A Death in Belmont (P.S.)

A Death in Belmont (P.S.)

Sebastian Junger

Language: English

Pages: 266

ISBN: 0060742690

Format: PDF / Kindle (mobi) / ePub

In the spring of 1963, the quiet suburb of Belmont, Massachusetts, is rocked by a shocking murder that fits the pattern of the infamous Boston Strangler, still at large. Hoping for a break in the case, the police arrest Roy Smith, a black ex-con whom the victim hired to clean her house. Smith is hastily convicted of the murder, but the Strangler's terror continues. And through it all, one man escapes the scrutiny of the police: a carpenter working at the time at the Belmont home of young Sebastian Junger and his parents—a man named Albert

From the acclaimed author of A Perfect Storm comes a powerful chronicle of three lives that collide in the vortex of one of America's most controversial serial murder cases.

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weekday job? Ida Irga had a pillowcase knotted tightly around her throat and a foot wedged between the rungs of two separate chairs. It was, as one journalist explained it, a “grotesque parody” of a gynecological exam. The similarities between the murdered women were startling. They were all elderly and lived alone on modest incomes. Most were affiliated with local hospitals in some way and listened to classical music. Without exception they were described by friends as well-groomed and punctual

simultaneously trying to keep her husband from finding out. Her husband finally tracked Roy down and had a conversation with him that involved at least one knife, and after that the affair ended and Roy left Memphis for good. Working odd jobs, Roy followed his uncle to Wayne, Michigan, and then to Detroit and finally to Chicago. Uncle and nephew wound up on the West Side living together and working in restaurants together and drinking together and fighting together. According to James, they could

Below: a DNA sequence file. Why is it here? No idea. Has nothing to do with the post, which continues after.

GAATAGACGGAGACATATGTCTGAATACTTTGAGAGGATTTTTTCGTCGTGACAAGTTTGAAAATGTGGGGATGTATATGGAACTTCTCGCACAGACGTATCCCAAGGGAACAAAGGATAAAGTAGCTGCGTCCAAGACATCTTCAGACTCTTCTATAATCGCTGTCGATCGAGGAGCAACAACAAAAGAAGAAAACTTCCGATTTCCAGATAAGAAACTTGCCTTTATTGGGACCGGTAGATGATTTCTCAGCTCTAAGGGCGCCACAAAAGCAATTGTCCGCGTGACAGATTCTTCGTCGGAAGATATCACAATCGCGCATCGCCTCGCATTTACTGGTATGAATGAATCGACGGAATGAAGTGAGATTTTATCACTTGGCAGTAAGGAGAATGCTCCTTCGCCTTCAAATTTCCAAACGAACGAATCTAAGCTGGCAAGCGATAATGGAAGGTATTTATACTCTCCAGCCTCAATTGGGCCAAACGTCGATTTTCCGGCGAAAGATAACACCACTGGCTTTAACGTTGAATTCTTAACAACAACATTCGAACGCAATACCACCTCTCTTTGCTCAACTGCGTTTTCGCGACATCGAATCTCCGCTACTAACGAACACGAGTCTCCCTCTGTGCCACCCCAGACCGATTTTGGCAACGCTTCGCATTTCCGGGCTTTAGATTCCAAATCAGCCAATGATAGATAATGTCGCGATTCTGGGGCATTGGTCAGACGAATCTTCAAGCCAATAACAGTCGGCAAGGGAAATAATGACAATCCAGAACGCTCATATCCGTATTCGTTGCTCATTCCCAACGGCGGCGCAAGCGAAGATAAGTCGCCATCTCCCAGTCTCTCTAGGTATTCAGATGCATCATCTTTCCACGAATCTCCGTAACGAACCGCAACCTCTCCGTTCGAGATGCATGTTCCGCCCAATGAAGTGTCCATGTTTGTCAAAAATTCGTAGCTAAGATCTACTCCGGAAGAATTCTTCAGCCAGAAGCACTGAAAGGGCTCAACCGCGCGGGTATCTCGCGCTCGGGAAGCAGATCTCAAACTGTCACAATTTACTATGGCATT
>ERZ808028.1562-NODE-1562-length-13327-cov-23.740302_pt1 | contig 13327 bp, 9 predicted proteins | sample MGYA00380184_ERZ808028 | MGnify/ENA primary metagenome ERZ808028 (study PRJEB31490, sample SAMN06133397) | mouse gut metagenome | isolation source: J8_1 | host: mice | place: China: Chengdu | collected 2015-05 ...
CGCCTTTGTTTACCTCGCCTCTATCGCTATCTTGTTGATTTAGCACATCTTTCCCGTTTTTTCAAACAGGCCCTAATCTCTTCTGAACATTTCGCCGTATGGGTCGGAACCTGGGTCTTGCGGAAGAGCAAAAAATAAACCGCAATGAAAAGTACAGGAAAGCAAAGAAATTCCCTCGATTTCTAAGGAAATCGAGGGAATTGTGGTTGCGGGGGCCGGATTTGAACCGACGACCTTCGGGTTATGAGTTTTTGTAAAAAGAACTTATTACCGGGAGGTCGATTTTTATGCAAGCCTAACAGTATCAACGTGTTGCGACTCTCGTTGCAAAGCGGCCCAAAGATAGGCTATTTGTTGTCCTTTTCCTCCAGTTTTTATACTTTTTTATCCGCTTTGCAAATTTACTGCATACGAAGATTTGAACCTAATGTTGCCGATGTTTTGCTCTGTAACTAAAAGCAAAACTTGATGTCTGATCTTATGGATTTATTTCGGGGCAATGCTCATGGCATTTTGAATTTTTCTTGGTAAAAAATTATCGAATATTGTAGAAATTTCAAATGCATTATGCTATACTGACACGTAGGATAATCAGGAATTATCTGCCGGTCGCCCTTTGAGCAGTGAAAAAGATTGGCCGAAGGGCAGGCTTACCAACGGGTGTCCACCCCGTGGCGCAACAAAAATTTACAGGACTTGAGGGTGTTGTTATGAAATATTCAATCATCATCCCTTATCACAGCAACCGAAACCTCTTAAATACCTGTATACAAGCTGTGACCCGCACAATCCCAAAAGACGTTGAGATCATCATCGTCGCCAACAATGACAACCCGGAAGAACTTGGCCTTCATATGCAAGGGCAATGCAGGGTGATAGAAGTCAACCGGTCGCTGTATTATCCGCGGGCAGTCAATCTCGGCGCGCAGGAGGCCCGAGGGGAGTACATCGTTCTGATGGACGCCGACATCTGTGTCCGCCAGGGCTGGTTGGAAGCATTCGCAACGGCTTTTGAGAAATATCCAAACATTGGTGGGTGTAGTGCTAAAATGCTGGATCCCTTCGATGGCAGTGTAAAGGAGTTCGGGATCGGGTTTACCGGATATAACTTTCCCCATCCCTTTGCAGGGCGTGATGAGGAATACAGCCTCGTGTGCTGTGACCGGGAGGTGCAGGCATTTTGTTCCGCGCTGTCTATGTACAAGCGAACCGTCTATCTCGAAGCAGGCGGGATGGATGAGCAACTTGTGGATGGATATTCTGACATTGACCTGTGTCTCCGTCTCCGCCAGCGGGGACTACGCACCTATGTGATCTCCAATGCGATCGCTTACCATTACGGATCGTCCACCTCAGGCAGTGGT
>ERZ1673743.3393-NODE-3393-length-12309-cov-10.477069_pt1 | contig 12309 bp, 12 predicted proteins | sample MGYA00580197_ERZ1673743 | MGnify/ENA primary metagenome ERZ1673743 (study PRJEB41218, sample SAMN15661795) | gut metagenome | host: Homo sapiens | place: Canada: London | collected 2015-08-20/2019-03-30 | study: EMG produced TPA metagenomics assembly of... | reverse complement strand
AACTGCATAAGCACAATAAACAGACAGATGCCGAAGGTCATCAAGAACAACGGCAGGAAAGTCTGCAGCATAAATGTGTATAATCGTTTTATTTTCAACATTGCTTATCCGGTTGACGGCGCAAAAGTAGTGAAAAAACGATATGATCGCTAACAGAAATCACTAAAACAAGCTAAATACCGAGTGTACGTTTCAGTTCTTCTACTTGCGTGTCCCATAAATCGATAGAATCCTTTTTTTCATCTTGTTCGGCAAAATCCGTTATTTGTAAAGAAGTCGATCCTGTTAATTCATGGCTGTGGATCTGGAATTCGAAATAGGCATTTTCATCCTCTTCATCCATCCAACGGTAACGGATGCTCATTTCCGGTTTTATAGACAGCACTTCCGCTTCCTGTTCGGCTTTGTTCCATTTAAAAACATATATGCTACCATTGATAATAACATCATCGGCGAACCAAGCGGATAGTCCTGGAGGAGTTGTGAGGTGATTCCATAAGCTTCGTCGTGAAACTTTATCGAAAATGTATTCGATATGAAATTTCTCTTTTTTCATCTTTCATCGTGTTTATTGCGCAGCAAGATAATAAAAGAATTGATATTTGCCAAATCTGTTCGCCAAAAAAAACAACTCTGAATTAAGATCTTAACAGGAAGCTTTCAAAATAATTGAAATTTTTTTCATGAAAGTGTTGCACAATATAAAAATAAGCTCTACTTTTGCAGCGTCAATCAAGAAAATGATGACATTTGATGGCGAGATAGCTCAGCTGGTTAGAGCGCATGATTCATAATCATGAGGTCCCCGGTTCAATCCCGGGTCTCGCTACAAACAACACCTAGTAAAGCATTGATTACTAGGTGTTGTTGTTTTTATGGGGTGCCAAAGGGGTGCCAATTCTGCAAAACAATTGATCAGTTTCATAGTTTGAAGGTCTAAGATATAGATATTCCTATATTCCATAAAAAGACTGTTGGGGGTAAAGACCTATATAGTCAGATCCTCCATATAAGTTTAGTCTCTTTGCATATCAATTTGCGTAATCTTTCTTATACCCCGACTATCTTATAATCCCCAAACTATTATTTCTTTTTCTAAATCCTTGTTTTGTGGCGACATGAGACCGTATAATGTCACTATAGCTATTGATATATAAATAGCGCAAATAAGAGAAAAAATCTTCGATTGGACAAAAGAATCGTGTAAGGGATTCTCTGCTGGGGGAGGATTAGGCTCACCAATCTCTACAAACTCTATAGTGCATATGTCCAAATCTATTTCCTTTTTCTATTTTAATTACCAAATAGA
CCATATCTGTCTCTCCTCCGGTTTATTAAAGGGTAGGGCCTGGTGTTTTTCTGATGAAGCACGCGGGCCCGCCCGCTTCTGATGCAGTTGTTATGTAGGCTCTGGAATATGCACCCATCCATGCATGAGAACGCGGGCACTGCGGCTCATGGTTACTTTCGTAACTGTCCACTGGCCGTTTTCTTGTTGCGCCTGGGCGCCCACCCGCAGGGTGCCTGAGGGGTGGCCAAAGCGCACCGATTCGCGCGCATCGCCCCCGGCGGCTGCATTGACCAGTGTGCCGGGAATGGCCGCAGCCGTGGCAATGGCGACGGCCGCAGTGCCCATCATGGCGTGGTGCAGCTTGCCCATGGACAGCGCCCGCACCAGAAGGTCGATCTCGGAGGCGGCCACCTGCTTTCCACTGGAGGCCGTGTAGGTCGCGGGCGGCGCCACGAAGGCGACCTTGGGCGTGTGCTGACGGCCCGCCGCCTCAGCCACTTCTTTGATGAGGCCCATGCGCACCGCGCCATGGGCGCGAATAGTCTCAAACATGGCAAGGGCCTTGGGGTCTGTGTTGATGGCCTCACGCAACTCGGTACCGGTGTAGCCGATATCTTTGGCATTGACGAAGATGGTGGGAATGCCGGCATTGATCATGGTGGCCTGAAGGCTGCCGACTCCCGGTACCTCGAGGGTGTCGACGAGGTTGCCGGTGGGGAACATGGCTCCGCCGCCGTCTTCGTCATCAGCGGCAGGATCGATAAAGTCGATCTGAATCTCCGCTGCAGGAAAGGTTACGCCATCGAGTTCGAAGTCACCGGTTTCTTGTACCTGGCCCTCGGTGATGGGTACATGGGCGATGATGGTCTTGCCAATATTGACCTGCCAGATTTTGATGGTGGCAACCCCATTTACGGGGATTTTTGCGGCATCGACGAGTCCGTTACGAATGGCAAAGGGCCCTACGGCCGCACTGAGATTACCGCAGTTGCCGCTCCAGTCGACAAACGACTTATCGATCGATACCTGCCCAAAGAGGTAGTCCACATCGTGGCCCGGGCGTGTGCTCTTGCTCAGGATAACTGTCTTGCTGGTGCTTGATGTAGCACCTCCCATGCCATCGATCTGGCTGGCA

It’s hard to know what the “right” reaction would be in that situation. It’s possible that there is none. The conversation moved on from the murder to Sadie, who some in the apartment later claimed was almost too drunk to walk. Dorothy considered Sadie’s husband a troublemaker and was worried that he would show up at her apartment, so she asked Roy to send her home. Roy and Jimmy Dottin walked Sadie out of the apartment and carried her down the stairs to the ground floor. Sadie realized she had

the presumption of innocence.” Cohen’s summation had shied away from a grand theory of innocence for Smith and instead went for a blizzard of particulars. Smith was not avoiding arrest in Cambridge, Cohen claimed; he was simply looking for his girlfriend, Carol Bell. The next morning Smith accompanied Dorothy Hunt as she took her daughter to the optometrist, which required walking directly past the Cambridge police station in Central Square. Sidewalk vendors were already selling newspapers that

they had. What say you, Mr. Foreman? the court officer demanded. Do you find the defendant guilty or not guilty? Guilty, foreman Bird responded. Of what crimes? the clerk demanded. Of murder in the first degree, Bird responded. Bird told the court that the jury had also found the defendant, Roy Smith, guilty of the charge of larceny but innocent of the charge of rape. There is nothing in the law that insists a verdict must be logical, so Richard Kelley could not challenge the jury on the

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